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Misconduct and Unemployment Appeals

One of the major questions that we get is whether you can collect unemployment benefits if you’ve been fired. It’s really surprising how fundamental of a question that is and how many cases are decided solely on the basis of whether someone quit or someone was fired from their job.

If someone is laid off meaning they are discharged from their job for lack of work that is really the optimal person to get unemployment benefits and the person for whom our system is set up to protect.  Another time when someone can collect unemployment benefits is when they are fired from their job for some other reason but not for reason that rises to the level of misconduct connected with the work.  This is where the bulk of our work as attorneys comes in — arguing about that legal question.

The Law of Misconduct in North Carolina

Chapter 96 of the North Carolina Gen. Statutes helps us figure out what exactly misconduct connected with the work means. There are several things which are misconduct by statute but then there’s a very open ended question as to what else might be misconduct. Essentially it is an intentional disregard of your employers interest or negligence that is equivalent to intent. What this means in very simple terms is you either shot someone or you shot into a crowd of people without specifically intending to hit a particular person.

The thing about misconduct is it’s all often arguable whether someone has committed misconduct resulting in their termination. Just because an employer uses the word misconduct does not automatically mean that what happened falls within the legal definition. When a case is decided by an adjudicator or an appeals referee if you file an appeal to the adjudicators determination you quickly realize that from person to person the definition of misconduct is different. As attorneys that handle unemployment appeal hearings we find ourselves arguing consistently that our clients either have not committed misconduct or if we are representing the business that the employee did commit misconduct.

Now the real kicker about misconduct connected with the work is that the employer bears the burden of proof. If they failed to prove at the hearing that you did the thing you were accused of doing that resulted in your termination then the claimant will get unemployment benefits. That makes it very important for the parties to bring all paperwork with them that either shows or disproves the thing of which they are accused.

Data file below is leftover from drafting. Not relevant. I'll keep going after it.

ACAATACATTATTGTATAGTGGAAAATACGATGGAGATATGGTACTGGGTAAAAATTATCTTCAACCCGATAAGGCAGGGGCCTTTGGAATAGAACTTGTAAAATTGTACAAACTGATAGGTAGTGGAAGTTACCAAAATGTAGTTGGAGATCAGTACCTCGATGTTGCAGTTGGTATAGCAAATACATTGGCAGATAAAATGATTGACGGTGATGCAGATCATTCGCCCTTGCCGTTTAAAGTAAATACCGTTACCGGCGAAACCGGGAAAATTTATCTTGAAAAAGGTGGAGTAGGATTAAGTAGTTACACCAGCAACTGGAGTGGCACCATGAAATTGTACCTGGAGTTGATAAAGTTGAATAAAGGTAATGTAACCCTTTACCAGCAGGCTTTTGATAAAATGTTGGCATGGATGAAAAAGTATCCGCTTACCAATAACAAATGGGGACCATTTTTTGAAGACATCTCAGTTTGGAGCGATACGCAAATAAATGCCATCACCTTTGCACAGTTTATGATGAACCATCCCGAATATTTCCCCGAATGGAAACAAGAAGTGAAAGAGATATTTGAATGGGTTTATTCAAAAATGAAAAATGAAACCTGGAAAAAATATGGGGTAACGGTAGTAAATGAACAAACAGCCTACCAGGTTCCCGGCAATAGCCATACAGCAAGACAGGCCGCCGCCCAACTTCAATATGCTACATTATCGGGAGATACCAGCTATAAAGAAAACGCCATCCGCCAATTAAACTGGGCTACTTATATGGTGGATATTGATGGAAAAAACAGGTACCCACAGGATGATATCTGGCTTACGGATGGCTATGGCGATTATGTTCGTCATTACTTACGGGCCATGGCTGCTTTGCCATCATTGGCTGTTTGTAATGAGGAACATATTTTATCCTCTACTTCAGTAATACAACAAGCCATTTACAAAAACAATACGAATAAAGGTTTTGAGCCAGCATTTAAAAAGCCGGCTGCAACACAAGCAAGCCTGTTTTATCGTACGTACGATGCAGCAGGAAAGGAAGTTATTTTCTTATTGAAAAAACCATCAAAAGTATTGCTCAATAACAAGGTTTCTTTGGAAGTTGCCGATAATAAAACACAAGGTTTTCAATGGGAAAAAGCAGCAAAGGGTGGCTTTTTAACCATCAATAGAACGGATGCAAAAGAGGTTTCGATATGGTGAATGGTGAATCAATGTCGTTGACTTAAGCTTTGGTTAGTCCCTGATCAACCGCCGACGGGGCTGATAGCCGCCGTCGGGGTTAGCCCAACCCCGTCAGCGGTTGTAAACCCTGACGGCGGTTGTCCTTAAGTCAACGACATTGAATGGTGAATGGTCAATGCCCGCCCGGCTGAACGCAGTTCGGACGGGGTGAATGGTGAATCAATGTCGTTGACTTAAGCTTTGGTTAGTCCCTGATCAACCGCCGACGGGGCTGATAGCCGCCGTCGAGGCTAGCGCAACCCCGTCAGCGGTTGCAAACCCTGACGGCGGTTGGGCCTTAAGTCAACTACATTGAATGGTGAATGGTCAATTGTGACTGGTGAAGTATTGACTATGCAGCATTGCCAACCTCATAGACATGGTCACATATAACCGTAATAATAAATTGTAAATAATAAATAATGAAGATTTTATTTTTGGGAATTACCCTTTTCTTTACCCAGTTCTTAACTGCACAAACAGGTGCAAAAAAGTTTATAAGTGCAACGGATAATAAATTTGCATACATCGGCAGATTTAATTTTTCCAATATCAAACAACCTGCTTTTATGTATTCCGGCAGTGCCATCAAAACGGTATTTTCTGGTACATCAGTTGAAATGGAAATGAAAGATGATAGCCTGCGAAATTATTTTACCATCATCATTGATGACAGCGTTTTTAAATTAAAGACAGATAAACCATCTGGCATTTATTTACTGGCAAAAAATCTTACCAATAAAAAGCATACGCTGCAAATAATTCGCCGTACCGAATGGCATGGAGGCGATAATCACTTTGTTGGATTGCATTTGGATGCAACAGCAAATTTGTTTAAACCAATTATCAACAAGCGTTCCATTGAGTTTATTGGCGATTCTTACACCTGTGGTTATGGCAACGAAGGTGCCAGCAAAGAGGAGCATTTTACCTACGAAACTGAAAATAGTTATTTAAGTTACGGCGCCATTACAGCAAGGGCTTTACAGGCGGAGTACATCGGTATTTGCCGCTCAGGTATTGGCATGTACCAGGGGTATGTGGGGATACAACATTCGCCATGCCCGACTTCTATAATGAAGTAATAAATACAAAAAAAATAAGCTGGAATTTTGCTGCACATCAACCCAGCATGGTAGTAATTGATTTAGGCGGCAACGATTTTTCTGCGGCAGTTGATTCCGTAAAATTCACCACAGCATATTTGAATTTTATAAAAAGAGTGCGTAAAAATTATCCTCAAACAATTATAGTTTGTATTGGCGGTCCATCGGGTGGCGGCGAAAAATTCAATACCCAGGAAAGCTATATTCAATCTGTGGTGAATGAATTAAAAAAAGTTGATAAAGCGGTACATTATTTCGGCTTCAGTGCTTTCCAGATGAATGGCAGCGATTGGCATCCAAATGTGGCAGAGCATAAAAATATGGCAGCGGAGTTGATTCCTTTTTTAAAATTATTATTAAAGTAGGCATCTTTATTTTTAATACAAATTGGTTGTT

Because of this fact if a claim is denied unemployment benefits and the adjudicators determination says it was for misconduct it is almost always worthwhile to file an appeal and have your case heard in front of an appeals referee.

What if you Quit a Job and File for Unemployment?

Another question is whether when you quit a job you can qualify for unemployment benefits. This is a much different animal than being terminated from a job One significant difference is that the employee must prove that they quit their job for good cause attributable to the employer. Good cause also has a statutory definition but has decades of caselaw interpreting it as well.  The idea of someone quitting her job and getting unemployment benefits does not sit well with many people including the people deciding these cases. Unemployment is meant for people who lose their job through no fault of their own and is a social welfare system set up to keep those people afloat while they find new suitable work. And so if an appeals referee or an adjudicator views your reason for quitting as petty or indicative of an unwillingness to work then they are going to deny you unemployment insurance benefits. If you quit a job and go to apply for unemployment benefits you almost always have an uphill battle ahead of you. You are working against a system set up for different group of people. However over the years we have helped people who quit their jobs get unemployment benefits. There are some unique situations where it’s proper to give someone who quit unemployment benefits. One example is if you are forced to flee because of domestic violence. Another is if you were being sexually harassed and you’ve made efforts to stop it but the employer refuses to comply or take steps or measures to stop the sexual harassment.  There are many other specific examples that we’ve seen over the years of people getting unemployment benefits. However when the recession hit, major legislative changes have made it much more difficult for someone who quits his or her job to get unemployment insurance benefits.

Whether you quit your job you were fired or something else happened, you do have the right to legal representation at an unemployment hearing.  If you quit your job and are applying for unemployment or you were fired from your job and are applying for unemployment, having an attorney can be of value. Mini cases are destroyed because of what the claimant initially says when they apply for benefits. Many other cases are destroyed from what The employees says during an unemployment hearing.

For help with an unemployment appeal hearing or another unemployment issue reach out to our office.